Our food is emblazoned with catchphrases designed to convince us that whatever we’re eating will enrich our health. Lucky Charms, the epitome of a kid’s sugary cereal, sports the “whole grain” claim. The word “natural” has never sprung to mind when I’ve picked up a bag of bright orange colored Cheetos, yet that’s what the wrapper promises. While it’s easy to discount the health lingo on junk food, it can get as confusing as trying to understand a politician when you’re trying to determine which loaf of bread or brand of chicken is a healthy choice for your family.

Health claims on packaged foods have become so common that it can be quite a challenge to ferret out the feel-good jargon from the terminology that actually carries some weight. While many of the claims are just misleading marketing buzzwords, others are USDA regulated terms that provide quality assurance.

Here’s a handy cheat sheet to help you separate the bogus from the legit terms:

Natural and Organic Produce

The word “natural” conveys a comforting reassurance. Unfortunately, it means very little on packaged products because the FDA has failed to define the term and has only “suggested” that it’s not an appropriate claim on foods that contain artificial or synthetic ingredients. This wiggle room has spawned more than 50 lawsuits with no consistent guidelines. Your best bet is to assume it’s only a sales term. “Organic,” on the other hand, is a USDA regulated term that means that the food was produced without the use of hormones, pesticides, or synthetic fertilizers, and doesn’t contain genetically modified ingredients.

Grass-Fed and Naturally Raised Red Meat

“Grass-fed” is another throwaway term. Only “100% grass fed” carries a USDA meaning. According to the regulations, the animals must have been raised on a diet of fresh grass or other non-grain crops and have had access to a pasture. If the cattle were raised without growth stimulants, hormones, and not fed animal by-products, then a label of “naturally raised” is appropriate.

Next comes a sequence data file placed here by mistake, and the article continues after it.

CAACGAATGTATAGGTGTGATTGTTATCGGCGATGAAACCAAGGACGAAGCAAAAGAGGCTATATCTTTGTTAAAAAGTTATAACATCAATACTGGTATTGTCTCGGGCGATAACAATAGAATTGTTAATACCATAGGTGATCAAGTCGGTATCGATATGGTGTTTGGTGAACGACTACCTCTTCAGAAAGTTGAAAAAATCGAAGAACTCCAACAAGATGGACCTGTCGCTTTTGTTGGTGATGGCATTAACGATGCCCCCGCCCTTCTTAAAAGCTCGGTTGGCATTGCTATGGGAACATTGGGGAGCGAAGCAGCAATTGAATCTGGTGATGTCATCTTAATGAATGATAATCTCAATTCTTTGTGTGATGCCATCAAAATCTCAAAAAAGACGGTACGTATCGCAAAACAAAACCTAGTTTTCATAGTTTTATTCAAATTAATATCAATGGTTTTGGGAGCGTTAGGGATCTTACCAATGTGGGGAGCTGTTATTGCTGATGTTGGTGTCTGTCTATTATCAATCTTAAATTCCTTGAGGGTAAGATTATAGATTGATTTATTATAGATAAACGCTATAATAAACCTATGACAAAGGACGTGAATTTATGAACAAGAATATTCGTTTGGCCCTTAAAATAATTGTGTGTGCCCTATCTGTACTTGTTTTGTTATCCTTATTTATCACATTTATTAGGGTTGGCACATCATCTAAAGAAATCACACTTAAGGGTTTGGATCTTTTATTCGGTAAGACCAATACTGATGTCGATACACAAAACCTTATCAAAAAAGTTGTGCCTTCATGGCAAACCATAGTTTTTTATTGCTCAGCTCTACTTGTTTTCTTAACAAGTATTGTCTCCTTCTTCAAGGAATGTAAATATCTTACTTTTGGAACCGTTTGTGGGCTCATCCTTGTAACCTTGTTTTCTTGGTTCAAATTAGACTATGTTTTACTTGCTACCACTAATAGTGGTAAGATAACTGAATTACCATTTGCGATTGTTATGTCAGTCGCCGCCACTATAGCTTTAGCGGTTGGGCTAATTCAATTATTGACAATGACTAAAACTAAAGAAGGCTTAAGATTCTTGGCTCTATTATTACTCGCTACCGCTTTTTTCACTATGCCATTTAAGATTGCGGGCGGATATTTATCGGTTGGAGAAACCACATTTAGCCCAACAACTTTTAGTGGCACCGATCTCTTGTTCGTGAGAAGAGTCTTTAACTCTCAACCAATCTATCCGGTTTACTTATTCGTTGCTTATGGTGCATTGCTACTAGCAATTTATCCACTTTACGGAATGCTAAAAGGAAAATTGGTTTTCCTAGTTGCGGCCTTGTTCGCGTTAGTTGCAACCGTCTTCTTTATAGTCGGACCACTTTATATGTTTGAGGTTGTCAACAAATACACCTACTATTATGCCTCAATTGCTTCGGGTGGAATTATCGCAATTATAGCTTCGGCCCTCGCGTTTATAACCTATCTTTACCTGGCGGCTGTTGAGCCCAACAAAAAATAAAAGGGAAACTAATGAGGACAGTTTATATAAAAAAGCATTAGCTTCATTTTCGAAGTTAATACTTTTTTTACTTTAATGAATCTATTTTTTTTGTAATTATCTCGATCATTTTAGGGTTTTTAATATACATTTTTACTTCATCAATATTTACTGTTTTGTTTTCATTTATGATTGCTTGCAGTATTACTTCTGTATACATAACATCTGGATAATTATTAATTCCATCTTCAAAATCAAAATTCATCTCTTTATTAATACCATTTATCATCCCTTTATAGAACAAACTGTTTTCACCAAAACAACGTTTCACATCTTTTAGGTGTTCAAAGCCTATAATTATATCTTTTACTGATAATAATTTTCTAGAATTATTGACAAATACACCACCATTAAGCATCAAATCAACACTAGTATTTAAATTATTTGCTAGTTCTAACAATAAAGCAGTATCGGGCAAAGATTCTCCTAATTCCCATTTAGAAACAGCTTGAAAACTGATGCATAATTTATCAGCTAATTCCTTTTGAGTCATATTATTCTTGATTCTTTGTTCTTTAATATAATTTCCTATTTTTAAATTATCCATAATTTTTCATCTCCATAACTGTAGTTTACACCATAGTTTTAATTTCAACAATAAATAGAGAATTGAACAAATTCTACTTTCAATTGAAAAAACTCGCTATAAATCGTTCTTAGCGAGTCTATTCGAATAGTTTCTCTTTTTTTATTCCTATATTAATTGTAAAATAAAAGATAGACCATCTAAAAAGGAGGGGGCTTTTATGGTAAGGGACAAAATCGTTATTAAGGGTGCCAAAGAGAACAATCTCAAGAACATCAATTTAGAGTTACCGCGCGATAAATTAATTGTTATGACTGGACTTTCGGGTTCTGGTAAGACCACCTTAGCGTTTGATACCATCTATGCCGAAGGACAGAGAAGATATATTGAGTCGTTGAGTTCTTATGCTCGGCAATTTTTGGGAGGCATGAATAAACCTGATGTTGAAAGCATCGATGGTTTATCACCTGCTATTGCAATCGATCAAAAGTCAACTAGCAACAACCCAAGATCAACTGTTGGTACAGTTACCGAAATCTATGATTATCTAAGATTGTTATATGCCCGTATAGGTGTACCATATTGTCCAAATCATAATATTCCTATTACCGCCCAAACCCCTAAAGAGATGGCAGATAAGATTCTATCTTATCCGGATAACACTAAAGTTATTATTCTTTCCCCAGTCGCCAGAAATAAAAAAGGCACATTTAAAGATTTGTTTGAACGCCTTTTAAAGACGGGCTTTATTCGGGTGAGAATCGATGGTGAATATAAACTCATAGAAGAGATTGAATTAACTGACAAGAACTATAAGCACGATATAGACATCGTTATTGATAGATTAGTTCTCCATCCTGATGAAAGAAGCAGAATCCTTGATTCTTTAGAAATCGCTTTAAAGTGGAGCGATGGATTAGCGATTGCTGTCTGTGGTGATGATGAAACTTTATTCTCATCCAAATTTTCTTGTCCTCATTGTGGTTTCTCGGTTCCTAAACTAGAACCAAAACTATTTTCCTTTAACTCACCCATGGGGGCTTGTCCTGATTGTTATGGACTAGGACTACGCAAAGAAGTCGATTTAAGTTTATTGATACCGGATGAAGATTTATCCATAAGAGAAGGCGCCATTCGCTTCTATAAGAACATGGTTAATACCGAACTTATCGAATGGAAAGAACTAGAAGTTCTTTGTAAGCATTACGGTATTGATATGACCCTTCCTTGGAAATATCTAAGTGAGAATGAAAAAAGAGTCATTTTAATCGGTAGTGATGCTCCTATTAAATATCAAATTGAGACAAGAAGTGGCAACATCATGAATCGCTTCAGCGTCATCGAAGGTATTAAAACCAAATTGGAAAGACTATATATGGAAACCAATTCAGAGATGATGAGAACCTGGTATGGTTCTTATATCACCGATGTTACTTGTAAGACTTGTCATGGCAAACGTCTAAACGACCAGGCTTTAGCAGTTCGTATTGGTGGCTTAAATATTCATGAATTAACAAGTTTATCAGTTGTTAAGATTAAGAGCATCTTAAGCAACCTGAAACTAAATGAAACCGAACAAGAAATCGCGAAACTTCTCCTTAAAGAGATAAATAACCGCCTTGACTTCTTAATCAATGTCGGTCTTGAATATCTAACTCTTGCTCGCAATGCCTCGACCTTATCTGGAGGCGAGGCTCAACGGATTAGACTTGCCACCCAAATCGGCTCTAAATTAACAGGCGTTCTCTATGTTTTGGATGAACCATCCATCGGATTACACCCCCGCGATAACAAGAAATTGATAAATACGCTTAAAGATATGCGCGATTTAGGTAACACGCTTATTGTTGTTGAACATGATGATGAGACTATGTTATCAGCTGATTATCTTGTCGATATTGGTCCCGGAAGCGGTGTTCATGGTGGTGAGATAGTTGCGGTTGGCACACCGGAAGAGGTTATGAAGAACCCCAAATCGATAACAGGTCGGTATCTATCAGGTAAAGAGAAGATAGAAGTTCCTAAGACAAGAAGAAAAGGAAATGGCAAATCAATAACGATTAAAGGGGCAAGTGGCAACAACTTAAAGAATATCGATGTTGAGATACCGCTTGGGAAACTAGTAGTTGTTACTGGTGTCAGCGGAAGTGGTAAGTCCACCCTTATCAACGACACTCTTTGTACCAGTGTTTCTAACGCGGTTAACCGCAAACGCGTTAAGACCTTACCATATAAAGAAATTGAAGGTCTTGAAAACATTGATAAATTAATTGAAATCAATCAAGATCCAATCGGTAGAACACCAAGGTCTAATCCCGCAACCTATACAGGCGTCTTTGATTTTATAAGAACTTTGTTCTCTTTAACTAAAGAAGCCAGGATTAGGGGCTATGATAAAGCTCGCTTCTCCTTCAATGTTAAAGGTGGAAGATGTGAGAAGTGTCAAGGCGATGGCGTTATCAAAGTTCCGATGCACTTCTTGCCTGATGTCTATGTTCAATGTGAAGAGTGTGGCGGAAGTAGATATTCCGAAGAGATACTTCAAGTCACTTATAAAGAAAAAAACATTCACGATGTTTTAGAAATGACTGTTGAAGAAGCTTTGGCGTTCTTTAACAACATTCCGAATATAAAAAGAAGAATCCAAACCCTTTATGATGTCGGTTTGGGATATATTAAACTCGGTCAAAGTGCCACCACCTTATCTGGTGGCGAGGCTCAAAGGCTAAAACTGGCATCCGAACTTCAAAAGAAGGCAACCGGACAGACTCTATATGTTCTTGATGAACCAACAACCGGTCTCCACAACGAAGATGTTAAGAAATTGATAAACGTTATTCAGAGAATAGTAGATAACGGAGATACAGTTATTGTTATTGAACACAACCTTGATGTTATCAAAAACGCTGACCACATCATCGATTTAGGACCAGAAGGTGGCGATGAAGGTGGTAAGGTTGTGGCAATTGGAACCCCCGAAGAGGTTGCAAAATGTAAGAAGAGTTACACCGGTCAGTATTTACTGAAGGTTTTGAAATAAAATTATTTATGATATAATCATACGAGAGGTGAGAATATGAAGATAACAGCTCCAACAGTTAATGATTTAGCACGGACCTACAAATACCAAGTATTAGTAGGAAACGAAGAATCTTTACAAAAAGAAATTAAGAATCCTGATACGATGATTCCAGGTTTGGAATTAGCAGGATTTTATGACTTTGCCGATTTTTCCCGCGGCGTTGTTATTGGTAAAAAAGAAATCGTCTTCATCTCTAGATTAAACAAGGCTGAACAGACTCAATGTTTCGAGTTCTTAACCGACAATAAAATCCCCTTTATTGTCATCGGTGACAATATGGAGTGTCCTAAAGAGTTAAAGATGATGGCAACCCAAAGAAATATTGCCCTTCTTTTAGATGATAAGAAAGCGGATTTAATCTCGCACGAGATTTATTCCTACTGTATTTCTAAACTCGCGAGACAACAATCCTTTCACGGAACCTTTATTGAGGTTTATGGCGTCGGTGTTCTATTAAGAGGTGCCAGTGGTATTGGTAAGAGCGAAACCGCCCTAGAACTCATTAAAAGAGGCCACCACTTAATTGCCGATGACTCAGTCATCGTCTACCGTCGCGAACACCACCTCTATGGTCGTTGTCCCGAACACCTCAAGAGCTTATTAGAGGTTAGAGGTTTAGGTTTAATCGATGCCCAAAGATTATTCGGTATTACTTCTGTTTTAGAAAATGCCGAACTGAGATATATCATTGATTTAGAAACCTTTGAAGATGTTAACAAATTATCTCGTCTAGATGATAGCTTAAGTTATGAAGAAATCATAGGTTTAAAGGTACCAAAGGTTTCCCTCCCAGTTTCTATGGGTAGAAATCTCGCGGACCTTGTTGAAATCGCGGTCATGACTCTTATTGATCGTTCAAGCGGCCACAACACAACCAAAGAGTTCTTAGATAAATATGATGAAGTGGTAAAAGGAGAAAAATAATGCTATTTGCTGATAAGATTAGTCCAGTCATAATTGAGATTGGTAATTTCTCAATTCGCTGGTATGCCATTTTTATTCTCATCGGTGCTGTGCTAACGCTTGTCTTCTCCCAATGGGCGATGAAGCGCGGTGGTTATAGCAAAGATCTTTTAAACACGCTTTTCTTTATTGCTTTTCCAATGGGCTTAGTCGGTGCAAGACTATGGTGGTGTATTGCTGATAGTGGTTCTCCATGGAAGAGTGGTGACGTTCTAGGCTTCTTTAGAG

Free-Range and Hormone Free Chicken

“Free-range” carries the vague promise that the poultry that was not raised in a small cage, but was allowed access to the outside to “flap, scuttle, and forage as they would in the wild.” Despite this nebulous description, I’d assume a bird that was allowed to walk around and flap its wings would be a happier, fitter chicken and a better one to eat. Beware of the oft-stated claim that the chicken breast is “hormone-free.” What most people don’t realize is that it’s illegal to inject livestock with hormones, so that label only means that the farmer didn’t violate the law.

Multigrain, Whole Wheat, and 100% Whole Grain Bread

Which bread is healthier? Almost all bread packages are adorned with multiple feel-good wholesome terms. Here’s the lowdown. “Multigrain” means only what is says—the bread contains more than one type of grain, far from a guarantee of healthfulness. Be aware that “whole wheat” is not the same as “whole grain.” If you’re looking for the most nutritious bread, keep your eyes peeled for “100% whole grain.” Otherwise, you may get stuck with something that is brown colored, but not much better than white air bread. Speaking of Wonder Bread, its polka dot wrapper lists “wheat flour” as the first ingredient, but if you keep reading you’ll see “high fructose corn syrup” and a litany of other unsavory ingredients. That’s because a bread qualifies as “whole wheat” so long as it has any amount of wheat flour in it. Don’t put it past a manufacturer to add just a smidgen of whole wheat flour in a product to tap into the health conscious market. Only the description “100% whole grain” provides assurance that the entire grain was used in the product, thus making the bread worth eating.

In short:

  • Shop “organic.”
  • Look for “100% grass fed” or “naturally raised.”
  • “Free-range” chicken might be worth selecting.
  • Buy “100% whole wheat” or “100% whole grain” bread.